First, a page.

WANDERING BIRD // ISSUE I
CONVERSATIONS WITH KAMM
Why were you pulled to Yosemite for your current collection?
In the fall of last year, I bought an incredible documentary called, “Valley Uprising”. The film is about the tradition and history of rock climbing in the Yosemite Valley. In the film, there is an important section that focuses on the era of the 1970s. This is the era that I most identify with in my life. My first memories are of my hippie parents in the late 70s, in the great outdoors. The clothing, the hair, the vehicles, the sentiment of freedom, and the laid-back attitudes of that fringe society appeal deeply to me. I was really taken with the imagery and the spirit of these individuals in this film.
So, you watch the documentary, and then what?
Over the next months I kept meditating on these pictures. I thought a lot about packing up your belongings and hitting the road, cooking over a fire, and sleeping under the stars. These ideas have always been a part of the fabric that is Jesse Kamm, and the family I grew up with. When I was a kid, vacation was camping. Climbing on rocks, hiking, swimming in natural bodies of water, being surrounded by nature.
The collection was simple and meditation on this lifestyle, and how that could be woven into the reality for the modern urban woman that most of us embody today.
Who is your Wandering Bird?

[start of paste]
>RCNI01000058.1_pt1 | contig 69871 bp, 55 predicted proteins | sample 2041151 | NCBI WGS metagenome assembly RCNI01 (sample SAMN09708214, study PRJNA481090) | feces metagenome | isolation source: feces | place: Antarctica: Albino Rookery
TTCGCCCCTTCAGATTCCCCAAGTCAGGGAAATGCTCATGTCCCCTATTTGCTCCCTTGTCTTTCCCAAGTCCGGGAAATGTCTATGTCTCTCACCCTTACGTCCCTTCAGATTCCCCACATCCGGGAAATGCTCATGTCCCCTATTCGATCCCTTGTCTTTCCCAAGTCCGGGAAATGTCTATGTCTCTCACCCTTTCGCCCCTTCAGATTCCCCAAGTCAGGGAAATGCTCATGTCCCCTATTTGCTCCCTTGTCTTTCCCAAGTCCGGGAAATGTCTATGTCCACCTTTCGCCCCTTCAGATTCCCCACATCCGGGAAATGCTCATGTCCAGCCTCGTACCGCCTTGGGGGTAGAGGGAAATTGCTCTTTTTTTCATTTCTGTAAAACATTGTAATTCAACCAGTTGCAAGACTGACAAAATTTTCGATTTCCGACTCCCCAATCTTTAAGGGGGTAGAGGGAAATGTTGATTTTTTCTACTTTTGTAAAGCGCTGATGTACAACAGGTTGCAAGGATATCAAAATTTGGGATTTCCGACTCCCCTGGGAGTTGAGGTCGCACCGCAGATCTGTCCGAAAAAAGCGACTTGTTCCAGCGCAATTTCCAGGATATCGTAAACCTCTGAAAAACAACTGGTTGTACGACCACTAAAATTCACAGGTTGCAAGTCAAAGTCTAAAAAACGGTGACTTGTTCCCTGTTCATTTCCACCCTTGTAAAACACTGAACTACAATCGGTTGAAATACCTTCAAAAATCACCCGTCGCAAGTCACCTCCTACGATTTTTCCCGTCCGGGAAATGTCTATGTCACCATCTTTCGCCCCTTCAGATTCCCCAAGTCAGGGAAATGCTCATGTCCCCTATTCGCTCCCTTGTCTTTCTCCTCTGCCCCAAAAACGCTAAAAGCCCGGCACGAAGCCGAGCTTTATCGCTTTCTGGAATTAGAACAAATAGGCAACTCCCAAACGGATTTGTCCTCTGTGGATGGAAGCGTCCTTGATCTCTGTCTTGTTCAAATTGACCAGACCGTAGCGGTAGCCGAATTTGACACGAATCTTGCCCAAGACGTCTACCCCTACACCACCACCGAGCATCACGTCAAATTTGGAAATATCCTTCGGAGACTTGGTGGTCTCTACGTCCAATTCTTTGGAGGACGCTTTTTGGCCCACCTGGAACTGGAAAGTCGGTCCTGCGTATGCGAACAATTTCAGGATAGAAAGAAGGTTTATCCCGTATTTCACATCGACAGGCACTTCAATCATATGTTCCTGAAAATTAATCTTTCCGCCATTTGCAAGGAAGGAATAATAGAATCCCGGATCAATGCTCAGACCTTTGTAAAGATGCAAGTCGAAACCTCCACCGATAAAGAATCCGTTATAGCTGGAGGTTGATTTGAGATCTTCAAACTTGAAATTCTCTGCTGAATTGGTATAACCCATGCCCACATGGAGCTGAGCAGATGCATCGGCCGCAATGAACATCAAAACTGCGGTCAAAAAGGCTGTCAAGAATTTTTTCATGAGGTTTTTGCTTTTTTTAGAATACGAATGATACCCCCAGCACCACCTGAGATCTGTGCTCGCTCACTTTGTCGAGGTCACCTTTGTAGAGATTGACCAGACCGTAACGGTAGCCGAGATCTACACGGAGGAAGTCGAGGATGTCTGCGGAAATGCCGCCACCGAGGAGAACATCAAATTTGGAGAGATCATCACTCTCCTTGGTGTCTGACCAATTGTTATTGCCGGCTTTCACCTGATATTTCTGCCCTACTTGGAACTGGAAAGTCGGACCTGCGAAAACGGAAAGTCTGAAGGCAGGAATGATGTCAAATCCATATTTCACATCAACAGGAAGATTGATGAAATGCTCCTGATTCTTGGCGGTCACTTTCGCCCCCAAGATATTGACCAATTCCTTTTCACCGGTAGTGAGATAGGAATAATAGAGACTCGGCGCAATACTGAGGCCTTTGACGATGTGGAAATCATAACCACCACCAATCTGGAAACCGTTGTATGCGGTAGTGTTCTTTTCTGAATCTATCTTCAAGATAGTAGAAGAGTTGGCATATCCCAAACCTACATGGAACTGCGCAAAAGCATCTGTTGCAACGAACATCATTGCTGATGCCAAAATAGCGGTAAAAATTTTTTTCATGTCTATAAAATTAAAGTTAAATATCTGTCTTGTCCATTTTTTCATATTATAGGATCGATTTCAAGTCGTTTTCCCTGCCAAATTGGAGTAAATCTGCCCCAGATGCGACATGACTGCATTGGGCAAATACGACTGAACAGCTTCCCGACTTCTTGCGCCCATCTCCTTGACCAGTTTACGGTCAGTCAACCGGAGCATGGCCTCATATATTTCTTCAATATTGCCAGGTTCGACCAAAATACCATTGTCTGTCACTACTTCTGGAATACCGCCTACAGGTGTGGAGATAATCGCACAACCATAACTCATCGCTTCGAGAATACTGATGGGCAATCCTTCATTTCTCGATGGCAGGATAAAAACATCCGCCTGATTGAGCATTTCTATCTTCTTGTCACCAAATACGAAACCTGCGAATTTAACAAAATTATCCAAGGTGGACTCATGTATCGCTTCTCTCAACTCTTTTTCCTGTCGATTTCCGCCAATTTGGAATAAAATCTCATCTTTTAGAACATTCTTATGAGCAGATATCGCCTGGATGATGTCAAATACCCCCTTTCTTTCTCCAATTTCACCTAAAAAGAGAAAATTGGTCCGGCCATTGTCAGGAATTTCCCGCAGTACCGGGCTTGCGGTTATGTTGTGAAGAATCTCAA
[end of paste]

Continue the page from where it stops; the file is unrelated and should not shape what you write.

I tried to imagine what kind of wardrobe one would want to travel to the California National Parks on the weekend. I love the idea of driving back to town very late on Sunday night, with a hot cup of coffee in your thermos. On Monday morning you roll into the parking lot of your office, and change in the car. I like the idea of being at the water cooler in your chic jumpsuit, with dirt under a few of your nails, and scrapes on your shins … reminding you who you are. This kind of free, strong woman is the most interesting to me … so I wanted to make a wardrobe for her … The Wandering Bird.
The idea of being a working woman, four days a week, and free woman on the road the other three days. This is who I strive to be at all times. This collection was a simple meditation on this lifestyle, and how that could be woven into the reality for the modern urban woman that most of us embody today.
ON VINTAGE CAMPING GEAR
BY LUKE BROWER // THE MAN BESIDE KAMM
I was raised to be an outdoorsman. Perhaps it was growing up in the Pacific Northwest, surrounded by big nature in every direction, or perhaps it was the influence of my father, but I always knew that the outdoors would be a huge part of my life. My father was an avid adventurer, and I remember riding my bike around the block with him, while he jogged, training for an ascent of Mt Rainer. It took him three attempts, and on one, he had to carry his guide down the mountain from near the summit, but he eventually made it. Prior to each of his outdoor adventures, there was a trip to REI.
A family trip to REI was a drawn out affair, with plenty of time for investigating every item in the store, small and large, from the iodine tablets to the kayaks. My brother and I passed the time checking out every tent. These lightweight, strong, portable shelters were perfect. Beautiful light filtered through multiple colors of translucent, rip-stop nylon, creating geometric patterns that one could spend hours studying. Long, skinny poles flexed nearly to their maximum, providing rigidity to what was otherwise limp material. Spending time in a tent is magical, not unlike a well-built fort or a cave.